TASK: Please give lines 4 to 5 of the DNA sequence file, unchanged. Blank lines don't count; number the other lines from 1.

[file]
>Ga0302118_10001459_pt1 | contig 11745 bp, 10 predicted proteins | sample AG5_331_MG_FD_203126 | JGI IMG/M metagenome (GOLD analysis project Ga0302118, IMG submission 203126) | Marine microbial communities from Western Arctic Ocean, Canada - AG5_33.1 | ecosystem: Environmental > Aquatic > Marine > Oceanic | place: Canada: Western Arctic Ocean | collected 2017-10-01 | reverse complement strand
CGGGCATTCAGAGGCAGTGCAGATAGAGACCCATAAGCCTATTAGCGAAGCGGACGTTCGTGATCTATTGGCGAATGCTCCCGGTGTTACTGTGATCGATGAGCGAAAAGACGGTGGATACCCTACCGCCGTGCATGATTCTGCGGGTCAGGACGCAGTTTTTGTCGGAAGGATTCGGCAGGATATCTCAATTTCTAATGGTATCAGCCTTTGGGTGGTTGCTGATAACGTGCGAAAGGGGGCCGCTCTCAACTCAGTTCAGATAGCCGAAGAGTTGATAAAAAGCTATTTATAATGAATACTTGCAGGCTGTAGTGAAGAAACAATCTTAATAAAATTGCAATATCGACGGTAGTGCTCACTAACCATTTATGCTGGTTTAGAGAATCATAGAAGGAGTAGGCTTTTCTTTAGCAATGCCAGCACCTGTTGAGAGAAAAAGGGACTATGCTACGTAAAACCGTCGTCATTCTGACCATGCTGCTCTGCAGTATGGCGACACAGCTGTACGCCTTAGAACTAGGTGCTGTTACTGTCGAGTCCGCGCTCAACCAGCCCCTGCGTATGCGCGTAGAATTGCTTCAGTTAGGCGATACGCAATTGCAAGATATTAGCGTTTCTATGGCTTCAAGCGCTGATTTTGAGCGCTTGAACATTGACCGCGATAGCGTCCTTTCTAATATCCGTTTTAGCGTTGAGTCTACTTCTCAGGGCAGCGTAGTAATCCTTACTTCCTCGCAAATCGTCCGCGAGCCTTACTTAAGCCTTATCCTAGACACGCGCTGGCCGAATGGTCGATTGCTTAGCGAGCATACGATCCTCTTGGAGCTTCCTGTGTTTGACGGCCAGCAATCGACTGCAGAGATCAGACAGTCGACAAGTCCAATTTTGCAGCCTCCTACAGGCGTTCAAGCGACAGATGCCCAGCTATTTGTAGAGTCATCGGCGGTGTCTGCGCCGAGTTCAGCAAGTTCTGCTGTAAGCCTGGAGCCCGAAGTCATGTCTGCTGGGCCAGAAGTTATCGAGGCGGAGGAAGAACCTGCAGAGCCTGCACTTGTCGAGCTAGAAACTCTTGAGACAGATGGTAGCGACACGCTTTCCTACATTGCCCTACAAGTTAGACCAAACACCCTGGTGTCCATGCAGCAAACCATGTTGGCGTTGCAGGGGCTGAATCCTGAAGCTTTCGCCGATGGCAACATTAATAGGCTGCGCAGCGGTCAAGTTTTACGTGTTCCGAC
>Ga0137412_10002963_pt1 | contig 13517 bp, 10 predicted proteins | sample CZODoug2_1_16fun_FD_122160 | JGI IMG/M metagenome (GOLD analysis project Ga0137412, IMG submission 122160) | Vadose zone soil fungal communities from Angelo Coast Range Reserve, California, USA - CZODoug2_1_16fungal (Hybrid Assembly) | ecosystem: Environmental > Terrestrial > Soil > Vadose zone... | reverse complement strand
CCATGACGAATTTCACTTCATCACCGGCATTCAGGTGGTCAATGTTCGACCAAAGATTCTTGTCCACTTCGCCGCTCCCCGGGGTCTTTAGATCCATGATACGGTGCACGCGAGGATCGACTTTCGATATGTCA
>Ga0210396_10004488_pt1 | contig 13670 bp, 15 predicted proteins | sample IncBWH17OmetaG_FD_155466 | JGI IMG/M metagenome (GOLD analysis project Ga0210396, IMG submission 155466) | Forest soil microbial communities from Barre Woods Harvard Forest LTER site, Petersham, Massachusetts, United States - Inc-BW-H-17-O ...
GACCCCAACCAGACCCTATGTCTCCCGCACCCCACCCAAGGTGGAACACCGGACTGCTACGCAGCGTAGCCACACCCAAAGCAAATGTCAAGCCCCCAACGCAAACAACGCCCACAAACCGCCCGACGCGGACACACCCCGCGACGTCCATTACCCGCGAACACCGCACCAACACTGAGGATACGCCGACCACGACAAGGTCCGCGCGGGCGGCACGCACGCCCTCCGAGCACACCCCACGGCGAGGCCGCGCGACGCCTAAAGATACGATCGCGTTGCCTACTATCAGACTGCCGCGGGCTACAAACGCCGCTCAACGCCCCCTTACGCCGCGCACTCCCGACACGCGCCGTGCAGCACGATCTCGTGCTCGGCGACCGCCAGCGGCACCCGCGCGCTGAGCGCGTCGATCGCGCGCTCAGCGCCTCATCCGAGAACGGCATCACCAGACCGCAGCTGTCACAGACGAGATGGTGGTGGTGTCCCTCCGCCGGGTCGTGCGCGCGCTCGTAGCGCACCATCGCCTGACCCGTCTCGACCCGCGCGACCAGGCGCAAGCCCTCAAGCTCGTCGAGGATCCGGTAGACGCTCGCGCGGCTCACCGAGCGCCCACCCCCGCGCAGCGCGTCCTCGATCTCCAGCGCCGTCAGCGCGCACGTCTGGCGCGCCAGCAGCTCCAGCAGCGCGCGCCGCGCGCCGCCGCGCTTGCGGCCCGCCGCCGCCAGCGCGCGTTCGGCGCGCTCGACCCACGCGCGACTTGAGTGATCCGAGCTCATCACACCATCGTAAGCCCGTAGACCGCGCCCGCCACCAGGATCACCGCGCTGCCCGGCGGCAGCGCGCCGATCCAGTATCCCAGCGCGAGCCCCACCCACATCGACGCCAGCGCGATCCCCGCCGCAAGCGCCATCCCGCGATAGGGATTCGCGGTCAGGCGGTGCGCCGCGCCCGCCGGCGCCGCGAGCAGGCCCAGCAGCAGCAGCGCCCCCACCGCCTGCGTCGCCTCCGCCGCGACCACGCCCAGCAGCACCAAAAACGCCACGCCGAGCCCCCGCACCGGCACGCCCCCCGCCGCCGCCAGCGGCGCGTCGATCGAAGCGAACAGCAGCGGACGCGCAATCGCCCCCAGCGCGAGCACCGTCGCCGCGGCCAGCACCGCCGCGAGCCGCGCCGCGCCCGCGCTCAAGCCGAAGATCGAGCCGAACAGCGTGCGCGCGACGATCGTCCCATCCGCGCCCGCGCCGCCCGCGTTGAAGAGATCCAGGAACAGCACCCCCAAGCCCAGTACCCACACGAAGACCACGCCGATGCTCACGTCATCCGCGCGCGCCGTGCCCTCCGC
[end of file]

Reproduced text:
CCATGACGAATTTCACTTCATCACCGGCATTCAGGTGGTCAATGTTCGACCAAAGATTCTTGTCCACTTCGCCGCTCCCCGGGGTCTTTAGATCCATGATACGGTGCACGCGAGGATCGACTTTCGATATGTCA
>Ga0210396_10004488_pt1 | contig 13670 bp, 15 predicted proteins | sample IncBWH17OmetaG_FD_155466 | JGI IMG/M metagenome (GOLD analysis project Ga0210396, IMG submission 155466) | Forest soil microbial communities from Barre Woods Harvard Forest LTER site, Petersham, Massachusetts, United States - Inc-BW-H-17-O ...